A new study published in the American Journal of Clinical Nutrition has linked the consumption of fried potatoes to an increased risk of early death.
The research which had 4,440 participants between ages 45-79 showed that in over eight years, those who ate fried potatoes such as French fries, hash browns and potato chips two or more times a week had double the risk of early death than those who did not.
The study also showed that the risk factor was associated with the cooking oil which is rich in trans-fat.
Trans-fat boost the levels of bad LDL cholesterol in the blood which can lead to heart disease.
“But we believe that the cooking oil, rich in trans-fat, is an important factor in explaining mortality in those eating more potatoes,” said lead author Nicola Veronese, a scientist at the National Research Council in Padova, Italy.
Veronese stated that he hoped the study would alert people that consuming fried potatoes “could be an important risk factor for mortality. Thus, their consumption should be strongly limited”.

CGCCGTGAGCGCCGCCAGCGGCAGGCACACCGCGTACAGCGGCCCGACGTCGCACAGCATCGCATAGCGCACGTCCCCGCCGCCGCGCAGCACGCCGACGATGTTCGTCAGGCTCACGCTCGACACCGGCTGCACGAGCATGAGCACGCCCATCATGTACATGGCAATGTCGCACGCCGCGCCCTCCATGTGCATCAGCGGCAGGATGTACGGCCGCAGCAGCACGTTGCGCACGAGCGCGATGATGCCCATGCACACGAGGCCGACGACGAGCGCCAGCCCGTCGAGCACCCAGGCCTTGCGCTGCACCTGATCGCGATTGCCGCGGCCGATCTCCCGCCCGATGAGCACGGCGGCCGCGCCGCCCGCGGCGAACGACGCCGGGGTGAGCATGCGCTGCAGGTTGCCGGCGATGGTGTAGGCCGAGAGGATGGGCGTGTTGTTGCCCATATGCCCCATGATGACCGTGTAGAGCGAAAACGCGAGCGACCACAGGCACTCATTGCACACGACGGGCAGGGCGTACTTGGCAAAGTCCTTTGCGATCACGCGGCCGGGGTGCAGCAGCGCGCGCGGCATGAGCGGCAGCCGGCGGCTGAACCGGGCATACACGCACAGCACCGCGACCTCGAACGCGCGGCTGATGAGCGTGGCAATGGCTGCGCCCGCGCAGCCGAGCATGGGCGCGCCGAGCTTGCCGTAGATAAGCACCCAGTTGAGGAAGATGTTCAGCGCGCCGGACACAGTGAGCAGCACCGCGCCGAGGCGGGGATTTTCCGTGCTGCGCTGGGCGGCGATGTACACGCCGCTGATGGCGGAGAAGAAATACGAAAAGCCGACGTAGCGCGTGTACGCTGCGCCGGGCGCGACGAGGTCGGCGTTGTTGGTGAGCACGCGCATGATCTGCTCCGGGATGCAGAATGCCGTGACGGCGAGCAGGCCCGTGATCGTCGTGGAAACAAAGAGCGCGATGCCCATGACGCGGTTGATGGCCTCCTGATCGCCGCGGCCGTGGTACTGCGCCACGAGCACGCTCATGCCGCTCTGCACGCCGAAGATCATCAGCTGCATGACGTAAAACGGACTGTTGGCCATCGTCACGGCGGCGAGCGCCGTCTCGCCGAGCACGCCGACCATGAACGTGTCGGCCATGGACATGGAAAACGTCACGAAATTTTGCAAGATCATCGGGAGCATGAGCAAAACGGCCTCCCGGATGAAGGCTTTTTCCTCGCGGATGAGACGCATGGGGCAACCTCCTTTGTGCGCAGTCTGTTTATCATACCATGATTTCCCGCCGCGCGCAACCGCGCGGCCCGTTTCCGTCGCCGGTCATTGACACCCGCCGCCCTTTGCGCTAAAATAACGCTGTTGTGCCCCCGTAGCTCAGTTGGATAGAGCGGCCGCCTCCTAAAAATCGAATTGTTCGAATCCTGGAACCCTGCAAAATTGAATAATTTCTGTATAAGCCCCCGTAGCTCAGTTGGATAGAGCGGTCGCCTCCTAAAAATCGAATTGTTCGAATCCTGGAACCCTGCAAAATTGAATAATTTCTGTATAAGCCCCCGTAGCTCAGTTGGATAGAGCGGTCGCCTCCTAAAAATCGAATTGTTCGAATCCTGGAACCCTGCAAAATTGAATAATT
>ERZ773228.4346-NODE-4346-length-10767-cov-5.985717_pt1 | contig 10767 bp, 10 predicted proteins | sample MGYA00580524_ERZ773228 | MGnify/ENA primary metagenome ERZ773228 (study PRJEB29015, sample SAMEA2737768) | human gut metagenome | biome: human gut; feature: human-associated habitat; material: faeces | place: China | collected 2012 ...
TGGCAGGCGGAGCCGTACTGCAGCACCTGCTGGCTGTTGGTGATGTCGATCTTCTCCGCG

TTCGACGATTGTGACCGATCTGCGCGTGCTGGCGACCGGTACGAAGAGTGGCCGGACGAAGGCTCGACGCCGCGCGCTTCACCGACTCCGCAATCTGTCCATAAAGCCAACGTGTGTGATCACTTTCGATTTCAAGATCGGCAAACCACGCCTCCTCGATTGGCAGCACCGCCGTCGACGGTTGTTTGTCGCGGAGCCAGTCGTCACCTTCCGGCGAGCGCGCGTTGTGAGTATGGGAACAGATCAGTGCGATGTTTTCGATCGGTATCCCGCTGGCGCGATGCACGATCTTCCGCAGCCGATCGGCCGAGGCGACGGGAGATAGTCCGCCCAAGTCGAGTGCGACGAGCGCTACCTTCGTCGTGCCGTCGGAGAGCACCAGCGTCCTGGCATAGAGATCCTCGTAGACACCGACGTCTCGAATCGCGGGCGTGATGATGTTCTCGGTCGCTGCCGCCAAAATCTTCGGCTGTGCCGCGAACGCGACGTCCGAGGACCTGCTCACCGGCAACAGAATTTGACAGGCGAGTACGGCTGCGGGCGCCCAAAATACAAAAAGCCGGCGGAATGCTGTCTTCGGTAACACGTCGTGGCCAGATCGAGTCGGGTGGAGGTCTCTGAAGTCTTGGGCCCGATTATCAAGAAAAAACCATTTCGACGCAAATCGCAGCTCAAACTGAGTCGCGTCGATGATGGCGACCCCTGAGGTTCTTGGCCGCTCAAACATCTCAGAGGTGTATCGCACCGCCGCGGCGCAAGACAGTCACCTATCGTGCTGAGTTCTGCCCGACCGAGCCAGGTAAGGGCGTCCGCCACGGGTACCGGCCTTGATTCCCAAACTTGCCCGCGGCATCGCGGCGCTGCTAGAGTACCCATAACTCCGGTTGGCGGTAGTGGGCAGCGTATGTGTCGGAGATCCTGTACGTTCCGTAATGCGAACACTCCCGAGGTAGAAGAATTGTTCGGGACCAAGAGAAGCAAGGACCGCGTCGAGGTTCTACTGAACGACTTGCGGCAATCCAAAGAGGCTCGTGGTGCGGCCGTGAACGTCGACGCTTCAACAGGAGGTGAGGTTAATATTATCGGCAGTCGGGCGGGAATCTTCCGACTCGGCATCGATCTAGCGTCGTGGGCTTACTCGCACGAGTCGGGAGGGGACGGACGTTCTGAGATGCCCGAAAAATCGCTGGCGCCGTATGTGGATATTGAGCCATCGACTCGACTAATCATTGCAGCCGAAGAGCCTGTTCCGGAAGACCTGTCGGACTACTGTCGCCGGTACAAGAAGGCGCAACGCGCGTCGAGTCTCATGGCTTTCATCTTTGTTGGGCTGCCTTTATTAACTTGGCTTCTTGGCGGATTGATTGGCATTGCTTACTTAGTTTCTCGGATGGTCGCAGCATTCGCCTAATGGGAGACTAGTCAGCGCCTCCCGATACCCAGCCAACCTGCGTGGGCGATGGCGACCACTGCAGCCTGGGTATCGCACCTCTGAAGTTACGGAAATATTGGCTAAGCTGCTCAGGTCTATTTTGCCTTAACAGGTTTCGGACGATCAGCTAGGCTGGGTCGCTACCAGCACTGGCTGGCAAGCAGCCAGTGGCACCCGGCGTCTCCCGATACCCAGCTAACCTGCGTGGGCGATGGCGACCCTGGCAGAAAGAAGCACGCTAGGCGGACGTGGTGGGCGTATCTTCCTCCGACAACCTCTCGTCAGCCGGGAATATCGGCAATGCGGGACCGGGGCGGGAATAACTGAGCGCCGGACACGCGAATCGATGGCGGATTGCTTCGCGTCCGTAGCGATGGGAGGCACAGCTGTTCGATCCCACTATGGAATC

A registered dietitian at Northwell Health’s Huntington Hospital in Huntington, New York, Stephanie Schiff told CNN that the threat from eating fried potatoes and other starchy foods is a potential cancer-causing chemical called 'Acrylamide'.
Acrylamide is “a chemical produced when starchy foods such as potatoes are fried, roasted or baked at a high temperature,” Schiff said.
“You can reduce your intake of acrylamide by boiling or steaming starchy foods, rather than frying them. If you do fry foods, do it quickly,” she advised.